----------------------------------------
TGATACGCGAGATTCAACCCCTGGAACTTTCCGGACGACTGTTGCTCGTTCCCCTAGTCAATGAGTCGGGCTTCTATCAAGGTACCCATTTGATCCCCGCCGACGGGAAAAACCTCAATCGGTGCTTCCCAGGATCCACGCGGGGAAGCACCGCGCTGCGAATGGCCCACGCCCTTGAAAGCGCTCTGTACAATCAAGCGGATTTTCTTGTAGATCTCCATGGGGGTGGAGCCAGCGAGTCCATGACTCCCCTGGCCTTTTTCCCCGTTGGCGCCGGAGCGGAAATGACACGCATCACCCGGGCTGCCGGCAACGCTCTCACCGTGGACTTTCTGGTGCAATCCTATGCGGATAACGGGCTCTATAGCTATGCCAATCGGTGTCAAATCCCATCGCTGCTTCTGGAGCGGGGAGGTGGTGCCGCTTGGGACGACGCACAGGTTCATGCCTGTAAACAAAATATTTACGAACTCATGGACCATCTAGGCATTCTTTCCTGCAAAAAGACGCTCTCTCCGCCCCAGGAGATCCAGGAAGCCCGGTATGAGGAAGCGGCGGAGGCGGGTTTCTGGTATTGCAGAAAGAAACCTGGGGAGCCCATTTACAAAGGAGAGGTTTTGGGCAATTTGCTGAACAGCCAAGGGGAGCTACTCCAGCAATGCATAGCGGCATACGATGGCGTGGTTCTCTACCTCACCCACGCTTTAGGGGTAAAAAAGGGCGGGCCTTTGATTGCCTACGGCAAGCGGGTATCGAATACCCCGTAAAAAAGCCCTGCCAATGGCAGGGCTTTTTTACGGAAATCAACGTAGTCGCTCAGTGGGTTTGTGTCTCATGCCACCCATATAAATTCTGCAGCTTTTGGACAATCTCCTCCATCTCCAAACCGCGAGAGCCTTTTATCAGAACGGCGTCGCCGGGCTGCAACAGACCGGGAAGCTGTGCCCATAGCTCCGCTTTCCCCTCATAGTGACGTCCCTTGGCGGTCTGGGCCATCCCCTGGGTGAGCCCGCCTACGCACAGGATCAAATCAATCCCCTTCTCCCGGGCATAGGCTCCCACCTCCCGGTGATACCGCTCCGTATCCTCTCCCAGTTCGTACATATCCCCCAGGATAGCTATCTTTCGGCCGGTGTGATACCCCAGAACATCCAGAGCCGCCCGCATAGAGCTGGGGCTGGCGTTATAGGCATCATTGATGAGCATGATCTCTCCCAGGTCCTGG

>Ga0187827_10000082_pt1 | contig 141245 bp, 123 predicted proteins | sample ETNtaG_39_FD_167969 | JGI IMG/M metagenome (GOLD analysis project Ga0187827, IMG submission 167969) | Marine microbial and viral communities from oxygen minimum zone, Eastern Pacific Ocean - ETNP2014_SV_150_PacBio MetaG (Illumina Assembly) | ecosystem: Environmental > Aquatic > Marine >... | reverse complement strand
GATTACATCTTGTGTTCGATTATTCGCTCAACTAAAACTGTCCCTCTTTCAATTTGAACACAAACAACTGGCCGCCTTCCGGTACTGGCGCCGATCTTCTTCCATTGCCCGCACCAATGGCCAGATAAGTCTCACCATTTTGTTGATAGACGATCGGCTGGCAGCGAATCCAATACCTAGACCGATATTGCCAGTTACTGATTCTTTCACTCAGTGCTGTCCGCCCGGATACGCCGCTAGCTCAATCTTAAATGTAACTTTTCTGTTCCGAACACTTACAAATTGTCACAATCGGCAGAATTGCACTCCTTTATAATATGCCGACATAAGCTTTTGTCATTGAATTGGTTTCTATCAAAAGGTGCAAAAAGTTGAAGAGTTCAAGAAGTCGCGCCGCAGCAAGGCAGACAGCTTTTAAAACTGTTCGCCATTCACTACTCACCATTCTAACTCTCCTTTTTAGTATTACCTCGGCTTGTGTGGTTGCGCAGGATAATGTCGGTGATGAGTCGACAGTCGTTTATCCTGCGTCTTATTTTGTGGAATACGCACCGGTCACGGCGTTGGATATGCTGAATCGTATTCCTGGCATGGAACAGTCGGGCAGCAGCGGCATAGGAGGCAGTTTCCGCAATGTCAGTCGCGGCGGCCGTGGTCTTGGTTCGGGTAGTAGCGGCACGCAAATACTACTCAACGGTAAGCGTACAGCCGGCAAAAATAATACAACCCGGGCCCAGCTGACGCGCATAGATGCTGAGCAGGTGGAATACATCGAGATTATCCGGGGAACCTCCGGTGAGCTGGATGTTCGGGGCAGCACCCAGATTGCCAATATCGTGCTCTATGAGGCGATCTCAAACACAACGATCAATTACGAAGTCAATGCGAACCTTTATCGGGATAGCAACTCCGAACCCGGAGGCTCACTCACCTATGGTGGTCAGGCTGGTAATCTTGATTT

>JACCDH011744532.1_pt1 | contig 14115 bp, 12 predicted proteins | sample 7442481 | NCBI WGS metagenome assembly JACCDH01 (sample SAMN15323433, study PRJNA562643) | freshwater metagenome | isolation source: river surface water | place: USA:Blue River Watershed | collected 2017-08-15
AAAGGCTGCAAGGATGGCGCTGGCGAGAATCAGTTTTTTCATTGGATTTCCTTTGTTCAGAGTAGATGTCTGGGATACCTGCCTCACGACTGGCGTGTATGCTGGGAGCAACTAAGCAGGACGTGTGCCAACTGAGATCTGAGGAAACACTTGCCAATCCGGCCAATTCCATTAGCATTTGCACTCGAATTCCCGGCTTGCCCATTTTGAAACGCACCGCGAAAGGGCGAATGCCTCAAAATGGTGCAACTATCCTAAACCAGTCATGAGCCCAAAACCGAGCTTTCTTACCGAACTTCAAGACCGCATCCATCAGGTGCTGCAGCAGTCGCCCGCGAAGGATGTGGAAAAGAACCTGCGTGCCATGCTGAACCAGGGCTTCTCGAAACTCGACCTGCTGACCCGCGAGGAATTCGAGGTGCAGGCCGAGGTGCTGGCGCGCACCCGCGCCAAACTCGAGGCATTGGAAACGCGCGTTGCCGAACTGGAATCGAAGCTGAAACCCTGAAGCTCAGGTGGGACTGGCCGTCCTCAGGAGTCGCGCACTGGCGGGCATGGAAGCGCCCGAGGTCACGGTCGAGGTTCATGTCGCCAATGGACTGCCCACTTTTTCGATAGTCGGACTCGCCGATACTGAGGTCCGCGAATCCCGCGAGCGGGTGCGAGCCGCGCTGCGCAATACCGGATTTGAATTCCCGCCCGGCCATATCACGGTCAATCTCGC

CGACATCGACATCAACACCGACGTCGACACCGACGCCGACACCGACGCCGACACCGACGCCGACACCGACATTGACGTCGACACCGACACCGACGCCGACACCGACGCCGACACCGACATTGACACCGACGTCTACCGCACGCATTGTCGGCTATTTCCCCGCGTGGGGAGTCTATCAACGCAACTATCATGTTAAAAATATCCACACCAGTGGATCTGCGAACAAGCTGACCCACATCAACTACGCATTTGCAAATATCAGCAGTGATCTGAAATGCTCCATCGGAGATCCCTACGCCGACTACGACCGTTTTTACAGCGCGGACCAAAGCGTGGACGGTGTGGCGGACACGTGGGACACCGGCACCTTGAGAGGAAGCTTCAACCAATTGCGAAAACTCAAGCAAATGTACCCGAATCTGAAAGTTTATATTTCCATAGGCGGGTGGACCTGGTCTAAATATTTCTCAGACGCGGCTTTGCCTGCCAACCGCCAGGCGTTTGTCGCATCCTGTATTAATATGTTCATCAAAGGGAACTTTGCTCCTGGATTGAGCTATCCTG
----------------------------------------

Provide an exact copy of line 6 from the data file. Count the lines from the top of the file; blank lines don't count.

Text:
CGACATCGACATCAACACCGACGTCGACACCGACGCCGACACCGACGCCGACACCGACGCCGACACCGACATTGACGTCGACACCGACACCGACGCCGACACCGACGCCGACACCGACATTGACACCGACGTCTACCGCACGCATTGTCGGCTATTTCCCCGCGTGGGGAGTCTATCAACGCAACTATCATGTTAAAAATATCCACACCAGTGGATCTGCGAACAAGCTGACCCACATCAACTACGCATTTGCAAATATCAGCAGTGATCTGAAATGCTCCATCGGAGATCCCTACGCCGACTACGACCGTTTTTACAGCGCGGACCAAAGCGTGGACGGTGTGGCGGACACGTGGGACACCGGCACCTTGAGAGGAAGCTTCAACCAATTGCGAAAACTCAAGCAAATGTACCCGAATCTGAAAGTTTATATTTCCATAGGCGGGTGGACCTGGTCTAAATATTTCTCAGACGCGGCTTTGCCTGCCAACCGCCAGGCGTTTGTCGCATCCTGTATTAATATGTTCATCAAAGGGAACTTTGCTCCTGGATTGAGCTATCCTG